By defunding UNRWA and attempting to define Palestinian refugees out of existence, the Trump administration is only shooting the messenger. UNRWA is a product, not the source, of the Palestinian refugee problem.
By Zena Agha
Last Friday, the Trump administration announced that the United States would no longer fund the United Nations Relief and Works Agency (UNRWA) – the U.N. body which delivers vital aid to some 5.3 million Palestinian refugees across the Arab world. The cut, which amounts to $300 million, constitutes about 30 percent of the organization’s total yearly budget.
Describing UNRWA as an “irredeemably flawed operation”, the Trump administration has yet again belied its animosity against the refugee agency, whose mission is to provide relief for Palestinians expelled from their homes during the Nakba in 1947-8. Jared Kushner, Trump’s son-in-law and special advisor on the Middle East, wrote in a leaked email to his father-in-law: “Sometimes you have to strategically risk breaking things in order to get there.” Listening to Kushner and others, one would be forgiven in thinking that Palestinians relish being dependent on aid, as though the 53 percent of Gaza’s population living under a decade-long siege prefer to exist below the poverty line. It is a vengeful act.
As with any big organization, UNRWA is not without criticism, and the relationship between UNRWA and the Palestinians has proven to be an uneasy but necessary one. In the 69 years since its inception, UNRWA has all but become a welfare government-in-exile, particularly in the years prior to the Palestine Liberation Organization’s (PLO) assumption of leadership in the mid-1960s. But today it operates as a robust, versatile, and diverse body which provides much needed food, healthcare, education, and other services to a vulnerable population scattered across the Gaza Strip, the West Bank, Syria, Jordan and Lebanon.
In an Orwellian twist, the United States gives an unfettered, unearmarked $3.3 billion annual contribution to Israel – the world’s eighth most powerful nation – on the one hand, while it works to dismantle the organization which sustains millions of people that Israel made destitute, on the other.
As far as the U.S. and Israel are concerned, UNRWA’s crime is to perpetuate the refugee question and validate the Palestinian right to return by granting refugee status to the descendants of those who were expelled during the Nakba (not an uncommon practice for refugees from protracted conflicts, such as in Afghanistan, Sudan and Somalia). The administration has devised a clumsy and reckless “solution” to this: strip the descendants of displaced Palestinians of their refugee status, allow UNRWA to only serve the estimated 20-30,000 surviving refugees (a number that will diminish each year) while discontinuing operations for descendants, redirect funds to the host country for “resettlement,” and extinguish all possibility of return for Palestinian refugees.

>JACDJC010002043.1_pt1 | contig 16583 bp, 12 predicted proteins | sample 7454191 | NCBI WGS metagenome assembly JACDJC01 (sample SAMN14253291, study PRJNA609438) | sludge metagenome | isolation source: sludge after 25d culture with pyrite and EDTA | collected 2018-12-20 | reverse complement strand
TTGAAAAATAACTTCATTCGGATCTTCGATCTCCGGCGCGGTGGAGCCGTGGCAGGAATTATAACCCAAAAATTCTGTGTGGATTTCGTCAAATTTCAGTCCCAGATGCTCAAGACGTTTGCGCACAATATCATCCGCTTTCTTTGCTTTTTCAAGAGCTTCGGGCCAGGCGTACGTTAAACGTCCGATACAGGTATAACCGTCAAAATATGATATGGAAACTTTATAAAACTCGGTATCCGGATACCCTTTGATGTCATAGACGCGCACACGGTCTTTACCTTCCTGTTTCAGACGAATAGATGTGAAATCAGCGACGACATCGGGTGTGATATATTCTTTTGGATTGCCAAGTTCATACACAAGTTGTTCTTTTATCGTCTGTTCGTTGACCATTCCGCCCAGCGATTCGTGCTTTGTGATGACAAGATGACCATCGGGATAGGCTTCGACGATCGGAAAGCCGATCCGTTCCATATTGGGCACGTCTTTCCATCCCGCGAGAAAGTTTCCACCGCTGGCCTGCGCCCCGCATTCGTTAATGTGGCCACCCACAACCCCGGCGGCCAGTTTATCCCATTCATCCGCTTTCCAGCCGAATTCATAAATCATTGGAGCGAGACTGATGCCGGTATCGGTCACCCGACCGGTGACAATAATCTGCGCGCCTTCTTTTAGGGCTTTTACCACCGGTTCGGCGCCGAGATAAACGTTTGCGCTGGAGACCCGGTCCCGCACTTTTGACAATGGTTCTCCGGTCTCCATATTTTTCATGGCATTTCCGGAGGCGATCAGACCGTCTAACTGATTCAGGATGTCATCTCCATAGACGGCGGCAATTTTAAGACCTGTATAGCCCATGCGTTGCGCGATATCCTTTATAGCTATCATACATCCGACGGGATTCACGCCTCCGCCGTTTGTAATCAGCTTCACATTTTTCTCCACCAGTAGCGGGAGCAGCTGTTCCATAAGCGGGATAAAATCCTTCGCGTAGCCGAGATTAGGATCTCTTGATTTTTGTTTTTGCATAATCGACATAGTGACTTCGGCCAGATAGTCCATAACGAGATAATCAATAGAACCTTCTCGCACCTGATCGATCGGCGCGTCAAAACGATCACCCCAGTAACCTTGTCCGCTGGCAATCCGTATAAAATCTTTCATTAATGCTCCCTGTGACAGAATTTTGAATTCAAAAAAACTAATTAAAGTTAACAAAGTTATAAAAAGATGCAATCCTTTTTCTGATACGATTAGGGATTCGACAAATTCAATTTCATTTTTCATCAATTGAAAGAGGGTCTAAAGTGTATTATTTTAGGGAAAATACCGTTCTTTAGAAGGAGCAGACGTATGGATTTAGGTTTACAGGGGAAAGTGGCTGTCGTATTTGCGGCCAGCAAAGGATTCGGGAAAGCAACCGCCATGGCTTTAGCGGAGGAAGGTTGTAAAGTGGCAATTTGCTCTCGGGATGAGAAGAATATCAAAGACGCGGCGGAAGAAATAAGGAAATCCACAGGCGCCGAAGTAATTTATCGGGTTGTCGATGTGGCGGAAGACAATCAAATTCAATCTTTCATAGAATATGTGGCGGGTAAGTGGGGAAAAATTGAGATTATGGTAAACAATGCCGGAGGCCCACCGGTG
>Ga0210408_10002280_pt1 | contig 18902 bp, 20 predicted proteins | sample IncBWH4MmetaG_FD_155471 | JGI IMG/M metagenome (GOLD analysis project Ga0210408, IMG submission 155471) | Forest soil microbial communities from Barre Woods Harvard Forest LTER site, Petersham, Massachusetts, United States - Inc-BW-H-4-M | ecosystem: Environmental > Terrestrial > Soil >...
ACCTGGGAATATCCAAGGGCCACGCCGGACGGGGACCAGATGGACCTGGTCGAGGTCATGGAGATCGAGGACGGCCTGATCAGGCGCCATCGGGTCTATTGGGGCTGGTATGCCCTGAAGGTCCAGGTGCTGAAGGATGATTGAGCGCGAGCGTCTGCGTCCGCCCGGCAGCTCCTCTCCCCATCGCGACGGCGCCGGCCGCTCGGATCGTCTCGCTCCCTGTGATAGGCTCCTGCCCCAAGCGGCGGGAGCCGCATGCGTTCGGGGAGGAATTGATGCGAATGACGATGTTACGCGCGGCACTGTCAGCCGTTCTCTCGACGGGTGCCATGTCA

And the wheels for this dramatic plan have already been set in motion. In July, Congressman Doug Lamborn, a Colorado Republican, introduced bill HR 6451 which states that only surviving refugees qualify for resettlement and UNRWA services. The rest of the aid would be redirected to the U.S. Agency for International Development (USAID). The bill has been referred to the House Committee on Foreign Affairs.
In a statement, Lamborn accused the descendants of refugees of making a “mockery of both those who are true refugees around the world and those who are truly living in deplorable conditions throughout the region.” It is as incredulous as it is tragic that one misinformed politician from Colorado can declare what constitutes a “true refugee,” and manipulate the democratic process to determine the fate of millions of people on the other side of the planet.
At its core, Trump and his ilk fundamentally misdiagnose UNRWA as the source, rather than the product of the refugee reality, which will remain even if UNRWA is dismantled. Rebranding Palestinian refugees does not stop them from being refugees, a status enshrined in international law. This latest assault is intended to bully the Palestinians into capitulating in time for the unveiling of the so-called “Deal of the Century,” President Trump’s plan to end the Israel-Palestine conflict. Not only does such a move aim to take the Palestinian refugee question off the table, it is an attempt to dash Palestinian claims to repatriation and reparations as enshrined in UN Resolution 194.
What Washington fails to grasp is the root of the Palestinian grievance. Trump, Kushner, Lamborn et al. can continue to meddle with the semantics of refugee status and try to bleed resources from the institutions that sustain refugees. But the Palestinians’ demands remain clear and unshakable: the right to return to the lands from which they were forcibly expelled, and to which they are forbidden from returning – a right that predates UNRWA. Trump is simply shooting the messenger.
Zena Agha is the the U.S. Policy Fellow at Al-Shabaka: The Palestinian Policy Network. Follow her at @Zena_Agha. This article follows Zena’s policy memo published in Al-Shabaka, read it here.